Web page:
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  • Rev Horror

Wake Wood

Dir. David Keating (2009)

A couple's daughter dies a tragic death, and they move to a town that has a startling secret: the ability to return a deceased loved one to life for three days. It comes with a catch, though...


Wake Wood is a movie I've seen the previews for in seemingly every horror flick I've watched as of late, and I can see why: Hammer Horror is back. Hammer is a huge name in horror, and it's nice to see their name on anything nowadays, especially movies like this one. Little Alice dies on her birthday after being attacked by a dog, and her parents, Patrick (Aiden Gillen from Game of Thrones) and Louise (Eva Birthistle, from 2015 Best Picture-nominated Brooklyn), are understandably distraught. They move away from their home, trying to start their life anew in a different town. Things are not going well, and you can tell from the onset that their relationship is struggling, which is often the case after the death of a child. Patrick is a ranchhand of sorts in their new hometown of Wakewood, where he delivers cow babies (I couldn't think of a better way to put his job, but that totally works for me. He delivers cow babies.) Louise is a pharmacist, and runs a pharmacy in the quaint little town (which is a much easier job to describe). They try their best to blend into the scenery, but their grief is palpable, and eventually Louise has had enough and wants to leave her marriage. Patrick offers to bring her to the train station, and their car breaks down on the way out of town.

As luck would have it, while walking to look for help, Louise stumbles upon the people of the town performing a strange ritual where a man comes tumbling, naked, out of a bloody sack, seemingly a type of birth. When they return home, they find Arthur, one of the town's leaders, in their living room, who says he is just checking on them to make sure they're doing ok. Several days later, after Louise has seen the rebirthed man walking around town alive and well, arm in arm with his girlfriend, Arthur comes to the couple with a proposition: Would they want the townspeople to bring their daughter back to life for three days, knowing that with their agreement, they'd have to stay in Wakewood forever?

It certainly seems like a fair trade off, so they agree. However, the man tells them that not only does their daughter only get three days, no more, and they are forced to live in Wakewood forever, but for the three days their daughter is raised from the dead, she cannot leave the town either. The man tells the couple that as long as their daughter has been dead for less than a year, they can perform the ritual, and they will be able to spend three more days with her before saying goodbye forever. The couple says their daughter has been dead for eleven months, two weeks, and two days, so they're just inside the timeframe.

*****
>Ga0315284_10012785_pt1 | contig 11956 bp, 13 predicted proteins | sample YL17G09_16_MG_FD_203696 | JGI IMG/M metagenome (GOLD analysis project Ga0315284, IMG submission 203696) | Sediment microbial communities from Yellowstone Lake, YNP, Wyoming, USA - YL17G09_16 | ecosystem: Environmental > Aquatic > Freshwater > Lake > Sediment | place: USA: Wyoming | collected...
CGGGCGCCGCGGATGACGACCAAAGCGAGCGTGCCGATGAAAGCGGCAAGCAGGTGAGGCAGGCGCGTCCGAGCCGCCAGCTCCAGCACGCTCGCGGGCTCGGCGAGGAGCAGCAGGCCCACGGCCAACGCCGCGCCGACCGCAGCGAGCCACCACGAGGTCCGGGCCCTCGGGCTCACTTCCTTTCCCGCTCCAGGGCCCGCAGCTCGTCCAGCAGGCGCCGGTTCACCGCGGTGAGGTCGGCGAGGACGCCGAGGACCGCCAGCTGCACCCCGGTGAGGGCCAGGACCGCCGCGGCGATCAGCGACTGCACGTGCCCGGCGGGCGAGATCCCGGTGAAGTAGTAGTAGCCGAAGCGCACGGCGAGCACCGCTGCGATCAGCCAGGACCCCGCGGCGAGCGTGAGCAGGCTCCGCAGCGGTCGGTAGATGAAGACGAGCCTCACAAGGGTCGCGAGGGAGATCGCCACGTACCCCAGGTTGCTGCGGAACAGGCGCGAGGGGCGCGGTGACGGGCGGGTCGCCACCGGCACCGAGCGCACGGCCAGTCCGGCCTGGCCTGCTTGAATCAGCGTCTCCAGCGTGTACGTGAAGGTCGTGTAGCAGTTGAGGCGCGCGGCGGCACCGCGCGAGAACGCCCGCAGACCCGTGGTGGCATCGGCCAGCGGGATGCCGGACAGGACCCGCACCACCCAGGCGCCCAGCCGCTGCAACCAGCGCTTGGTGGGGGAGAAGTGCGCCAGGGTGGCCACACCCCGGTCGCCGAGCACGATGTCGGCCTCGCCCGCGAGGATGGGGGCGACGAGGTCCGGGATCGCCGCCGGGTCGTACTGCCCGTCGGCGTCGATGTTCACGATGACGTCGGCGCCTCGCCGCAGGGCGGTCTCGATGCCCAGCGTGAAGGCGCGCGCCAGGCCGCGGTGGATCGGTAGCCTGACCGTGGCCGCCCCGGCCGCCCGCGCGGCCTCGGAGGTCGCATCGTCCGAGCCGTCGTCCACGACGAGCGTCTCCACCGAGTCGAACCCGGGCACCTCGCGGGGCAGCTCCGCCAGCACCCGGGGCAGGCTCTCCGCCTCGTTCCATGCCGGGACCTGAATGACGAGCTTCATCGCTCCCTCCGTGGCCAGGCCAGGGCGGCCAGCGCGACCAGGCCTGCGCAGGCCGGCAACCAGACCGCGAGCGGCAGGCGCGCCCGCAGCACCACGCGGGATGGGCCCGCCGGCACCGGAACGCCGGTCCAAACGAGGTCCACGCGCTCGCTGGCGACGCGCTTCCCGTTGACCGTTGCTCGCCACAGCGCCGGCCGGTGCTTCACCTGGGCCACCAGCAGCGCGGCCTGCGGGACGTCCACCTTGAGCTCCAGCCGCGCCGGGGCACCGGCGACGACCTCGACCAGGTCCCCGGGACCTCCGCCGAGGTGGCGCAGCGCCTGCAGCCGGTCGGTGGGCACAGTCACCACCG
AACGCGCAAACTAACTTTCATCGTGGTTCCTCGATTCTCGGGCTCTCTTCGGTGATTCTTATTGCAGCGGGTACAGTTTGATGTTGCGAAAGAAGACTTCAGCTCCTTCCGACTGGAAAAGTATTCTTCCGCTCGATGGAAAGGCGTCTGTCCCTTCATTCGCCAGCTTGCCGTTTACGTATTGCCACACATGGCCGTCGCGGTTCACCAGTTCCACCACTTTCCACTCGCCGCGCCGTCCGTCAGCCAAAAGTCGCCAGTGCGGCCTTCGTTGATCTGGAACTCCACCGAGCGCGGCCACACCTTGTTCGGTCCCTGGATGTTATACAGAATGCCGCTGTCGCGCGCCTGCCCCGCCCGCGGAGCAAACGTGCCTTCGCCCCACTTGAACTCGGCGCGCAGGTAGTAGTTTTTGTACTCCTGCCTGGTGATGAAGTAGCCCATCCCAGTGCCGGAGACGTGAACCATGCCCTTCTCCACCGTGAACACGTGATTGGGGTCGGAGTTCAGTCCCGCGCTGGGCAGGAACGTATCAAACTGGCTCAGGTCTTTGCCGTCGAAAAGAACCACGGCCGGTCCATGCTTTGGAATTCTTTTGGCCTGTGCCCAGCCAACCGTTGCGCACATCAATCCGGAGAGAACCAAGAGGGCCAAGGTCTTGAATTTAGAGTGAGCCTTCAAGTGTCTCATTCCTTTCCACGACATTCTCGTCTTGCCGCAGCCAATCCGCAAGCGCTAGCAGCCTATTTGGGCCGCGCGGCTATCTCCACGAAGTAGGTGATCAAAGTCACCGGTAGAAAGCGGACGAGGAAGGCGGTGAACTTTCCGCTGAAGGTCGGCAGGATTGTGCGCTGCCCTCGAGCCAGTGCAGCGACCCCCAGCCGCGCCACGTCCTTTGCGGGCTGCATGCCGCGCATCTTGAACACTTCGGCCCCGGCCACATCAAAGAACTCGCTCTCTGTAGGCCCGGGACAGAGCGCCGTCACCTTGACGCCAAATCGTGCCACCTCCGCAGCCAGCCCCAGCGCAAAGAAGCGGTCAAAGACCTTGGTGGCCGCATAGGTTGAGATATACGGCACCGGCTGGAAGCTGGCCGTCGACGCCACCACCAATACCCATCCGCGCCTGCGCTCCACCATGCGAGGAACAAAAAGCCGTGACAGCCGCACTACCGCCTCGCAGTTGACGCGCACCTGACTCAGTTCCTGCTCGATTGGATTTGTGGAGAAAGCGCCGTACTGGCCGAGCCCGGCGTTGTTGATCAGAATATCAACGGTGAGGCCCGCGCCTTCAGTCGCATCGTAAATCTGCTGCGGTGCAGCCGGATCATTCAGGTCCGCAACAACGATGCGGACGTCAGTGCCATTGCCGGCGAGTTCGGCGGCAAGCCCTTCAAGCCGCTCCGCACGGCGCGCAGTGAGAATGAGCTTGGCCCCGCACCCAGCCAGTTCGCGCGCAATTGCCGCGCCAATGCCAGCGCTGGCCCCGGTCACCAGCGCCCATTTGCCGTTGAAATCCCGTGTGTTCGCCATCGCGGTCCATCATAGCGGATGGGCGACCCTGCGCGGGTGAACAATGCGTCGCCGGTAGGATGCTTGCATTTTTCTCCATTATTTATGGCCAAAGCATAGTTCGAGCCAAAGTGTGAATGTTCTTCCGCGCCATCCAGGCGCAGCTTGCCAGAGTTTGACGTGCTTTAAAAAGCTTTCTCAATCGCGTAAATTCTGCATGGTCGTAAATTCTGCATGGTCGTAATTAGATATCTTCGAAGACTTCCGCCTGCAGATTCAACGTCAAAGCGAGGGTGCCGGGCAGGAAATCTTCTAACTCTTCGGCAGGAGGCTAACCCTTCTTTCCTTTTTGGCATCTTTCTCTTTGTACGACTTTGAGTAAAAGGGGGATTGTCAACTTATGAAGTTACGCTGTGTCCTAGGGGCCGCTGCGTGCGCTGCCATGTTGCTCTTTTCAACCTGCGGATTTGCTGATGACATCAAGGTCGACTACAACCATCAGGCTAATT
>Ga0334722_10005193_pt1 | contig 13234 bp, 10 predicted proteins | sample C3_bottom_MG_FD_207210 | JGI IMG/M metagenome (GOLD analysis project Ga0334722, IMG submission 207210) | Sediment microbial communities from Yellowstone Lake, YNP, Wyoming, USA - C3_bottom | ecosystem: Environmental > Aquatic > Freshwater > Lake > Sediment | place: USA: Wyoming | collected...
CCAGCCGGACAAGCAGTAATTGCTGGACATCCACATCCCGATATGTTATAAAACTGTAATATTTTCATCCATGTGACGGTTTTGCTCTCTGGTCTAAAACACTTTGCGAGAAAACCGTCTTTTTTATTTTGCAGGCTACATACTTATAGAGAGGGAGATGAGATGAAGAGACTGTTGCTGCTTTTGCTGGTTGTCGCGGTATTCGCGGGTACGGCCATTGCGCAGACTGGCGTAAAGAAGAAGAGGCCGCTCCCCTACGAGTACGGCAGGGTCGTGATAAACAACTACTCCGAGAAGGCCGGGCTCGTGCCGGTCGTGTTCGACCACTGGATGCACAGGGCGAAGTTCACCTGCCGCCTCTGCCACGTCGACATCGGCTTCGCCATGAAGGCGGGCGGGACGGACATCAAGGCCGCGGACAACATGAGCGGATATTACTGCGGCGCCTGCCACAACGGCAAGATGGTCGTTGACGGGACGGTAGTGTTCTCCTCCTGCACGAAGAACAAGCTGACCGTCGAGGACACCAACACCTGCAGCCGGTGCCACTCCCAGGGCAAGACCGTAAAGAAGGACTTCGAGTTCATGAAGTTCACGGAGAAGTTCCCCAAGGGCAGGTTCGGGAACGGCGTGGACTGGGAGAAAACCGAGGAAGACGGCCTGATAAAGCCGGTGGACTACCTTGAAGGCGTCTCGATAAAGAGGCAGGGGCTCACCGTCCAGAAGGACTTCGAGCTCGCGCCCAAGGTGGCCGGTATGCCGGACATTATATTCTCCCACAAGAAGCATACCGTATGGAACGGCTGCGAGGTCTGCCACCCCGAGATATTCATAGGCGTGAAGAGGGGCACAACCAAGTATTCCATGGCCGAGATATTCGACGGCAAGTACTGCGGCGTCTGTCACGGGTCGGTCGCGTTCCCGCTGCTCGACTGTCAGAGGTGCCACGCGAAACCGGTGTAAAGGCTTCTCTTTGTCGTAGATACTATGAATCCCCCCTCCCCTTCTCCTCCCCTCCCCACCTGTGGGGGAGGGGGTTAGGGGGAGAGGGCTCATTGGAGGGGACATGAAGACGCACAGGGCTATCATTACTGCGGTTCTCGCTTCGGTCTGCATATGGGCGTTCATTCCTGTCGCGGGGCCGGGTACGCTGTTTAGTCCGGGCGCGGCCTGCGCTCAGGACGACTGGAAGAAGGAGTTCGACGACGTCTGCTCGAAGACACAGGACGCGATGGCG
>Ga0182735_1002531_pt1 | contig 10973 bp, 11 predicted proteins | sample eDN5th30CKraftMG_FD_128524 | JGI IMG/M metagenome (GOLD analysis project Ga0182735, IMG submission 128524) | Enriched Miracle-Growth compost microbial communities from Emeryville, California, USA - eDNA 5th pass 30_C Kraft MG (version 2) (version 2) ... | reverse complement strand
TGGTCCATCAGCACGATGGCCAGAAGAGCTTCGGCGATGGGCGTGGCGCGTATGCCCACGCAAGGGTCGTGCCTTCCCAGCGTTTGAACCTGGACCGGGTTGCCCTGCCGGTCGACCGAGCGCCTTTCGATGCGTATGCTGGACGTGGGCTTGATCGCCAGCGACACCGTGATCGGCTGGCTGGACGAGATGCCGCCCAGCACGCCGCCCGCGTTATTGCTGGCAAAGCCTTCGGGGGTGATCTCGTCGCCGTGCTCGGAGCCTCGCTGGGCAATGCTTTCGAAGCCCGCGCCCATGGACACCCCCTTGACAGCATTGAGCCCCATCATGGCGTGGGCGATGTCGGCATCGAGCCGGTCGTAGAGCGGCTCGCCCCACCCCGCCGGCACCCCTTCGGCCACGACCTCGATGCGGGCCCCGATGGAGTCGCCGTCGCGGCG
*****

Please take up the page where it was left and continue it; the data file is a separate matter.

Well, when people are desperate to get what they want... sometimes they lie. And sometimes, those lies have terrible unforeseen circumstances. Their daughter comes back a little off from what they remember, off in this instance meaning straight up homicidal. When Alice goes crazy and starts offing people left and right, leaving behind a body count of which some slashers would be jealous, they reveal that their daughter was actually dead over a year, and that seems to have not been the best lie to tell at that particular moment.

Director David Keating hit this one out of the park. It's delightfully creepy, and the acting, especially from Gillen and Birthistle were stellar. They both killed their roles, playing the very believably heartbroken parents who have lost their child. We have a wonderful tale of grief, and the lengths that loving parents would go to for just a few more days with their deceased child. We also have a warning, about how you should always be careful what you wish for. Because your wish may murder you and everyone else around you.

Beautifully shot, excellently directed, and flawlessly acted, Wake Wood is a fantastic entry into the scary child sub-genre, but its so much more than that. It's creepy, it's moving, and it's the reason why so many people love this genre: it goes way deeper than just the scares. This flick started what 2014's The Babadook finished, weaving a tale of grief and dealing with those feelings, albeit with stupendously different results. And it's surprisingly gory, too, as befitting a true Hammer Horror film. A little something for everyone.

Who this movie is for: Hammer Horror fans, Gothic horror lovers, Monkey paw owners

Bottom Line: Hammer Horror is back in a big way, and Wake Wood is a fantastic film that deserves far more attention than it has received. Gory, beautiful, and heart-rending, this one was near perfect. Makes me almost like Littlefinger. This is definitely one that shouldn't be missed.

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